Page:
I attended college for two years as a psychology major because I thought it was my only choice. I love psychology and I respect all mental health professionals, but that wasn’t the path for me.
Today, I’m a personal finance writer and blogger who works from the comfort of my home. I’m delighted with my work. I never imagined this reality would be possible in high school, yet here I am.
From this, I’ve learned to dream past the career boxes into which I’d forced myself. The gig economy provides so many options for people who aren’t looking to work in traditional fields or corporate jobs.
Regardless of what you choose to do, know that it’s your choice. You will encounter obstacles, but remember you’re not alone. Find your people, lean on them, and let their support fuel you.
Improve financial literacy
There’s a financial literacy gap between the wealthy and the working class, which is both the cause and result of discriminatory economic practices.
Because the marginalized typically have lower-paying jobs, they make less money, and therefore, tend to be less educated about financial products and trends. This leads to poor money decision-making, and the cycle continues.
If financial freedom is your goal, you need to take it upon yourself to learn more about the economy and brush up on your financial skills. I suggest you start with money management, then make your way up to investing and similar wealth-building endeavors.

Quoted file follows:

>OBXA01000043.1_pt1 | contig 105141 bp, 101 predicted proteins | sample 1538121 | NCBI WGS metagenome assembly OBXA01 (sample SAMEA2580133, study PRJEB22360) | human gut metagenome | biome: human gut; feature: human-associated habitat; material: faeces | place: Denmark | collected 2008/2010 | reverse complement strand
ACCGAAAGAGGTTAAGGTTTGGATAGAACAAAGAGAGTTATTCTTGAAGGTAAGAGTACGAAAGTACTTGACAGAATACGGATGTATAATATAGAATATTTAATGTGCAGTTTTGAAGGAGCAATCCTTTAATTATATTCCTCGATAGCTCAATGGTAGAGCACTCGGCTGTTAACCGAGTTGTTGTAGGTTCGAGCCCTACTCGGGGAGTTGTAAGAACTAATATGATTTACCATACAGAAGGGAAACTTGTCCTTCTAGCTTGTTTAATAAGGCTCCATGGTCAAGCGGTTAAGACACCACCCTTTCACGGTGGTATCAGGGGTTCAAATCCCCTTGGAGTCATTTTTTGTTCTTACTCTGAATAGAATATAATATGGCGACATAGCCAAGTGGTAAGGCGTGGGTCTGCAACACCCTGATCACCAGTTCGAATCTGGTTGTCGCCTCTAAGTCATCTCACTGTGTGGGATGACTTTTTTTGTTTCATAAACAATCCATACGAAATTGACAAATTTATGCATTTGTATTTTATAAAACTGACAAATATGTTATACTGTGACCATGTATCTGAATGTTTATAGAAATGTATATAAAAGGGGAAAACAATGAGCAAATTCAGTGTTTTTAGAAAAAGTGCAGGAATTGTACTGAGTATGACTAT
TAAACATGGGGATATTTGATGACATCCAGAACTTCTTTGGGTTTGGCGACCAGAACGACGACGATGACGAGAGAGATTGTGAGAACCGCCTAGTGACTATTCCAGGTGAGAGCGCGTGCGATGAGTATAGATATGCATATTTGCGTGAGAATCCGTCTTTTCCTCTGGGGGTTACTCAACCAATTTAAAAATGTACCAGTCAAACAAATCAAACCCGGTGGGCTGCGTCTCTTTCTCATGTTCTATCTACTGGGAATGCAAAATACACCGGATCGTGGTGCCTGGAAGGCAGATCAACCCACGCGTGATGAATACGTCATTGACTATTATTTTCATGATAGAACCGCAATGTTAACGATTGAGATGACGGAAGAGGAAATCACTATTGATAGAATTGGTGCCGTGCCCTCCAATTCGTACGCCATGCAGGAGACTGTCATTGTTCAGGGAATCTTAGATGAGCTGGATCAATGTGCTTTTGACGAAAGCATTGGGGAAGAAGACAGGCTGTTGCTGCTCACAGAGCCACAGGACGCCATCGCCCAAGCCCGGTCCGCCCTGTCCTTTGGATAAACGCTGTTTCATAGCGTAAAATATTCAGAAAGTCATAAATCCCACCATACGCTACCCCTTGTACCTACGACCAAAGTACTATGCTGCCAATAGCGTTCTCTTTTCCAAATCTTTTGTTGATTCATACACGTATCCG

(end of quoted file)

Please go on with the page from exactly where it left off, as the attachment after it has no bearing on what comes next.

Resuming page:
Develop money management skills
Money management skills are financial techniques that allow you to track your spending and handle your finances responsibly.
These skills include:
- Building a budget
- Understanding credit
- Learning how to save
- Planning for the unexpected
I wouldn’t blame you for thinking “save your money” is lazy advice, but this is more about the habits you’ll form while you commit to saving.
You might only put away $500 in a year, but you’ll have learned how to make a profit from your income, which is essentially the point of investing. Budgeting will teach you how to organize and plan out your finances, and that will come in handy once your income starts multiplying.
Article written by Lyric Mott, a freelance writer and founder at Nitty-Gritty Growth, a blog dedicated to self-improvement through productivity and personal finance.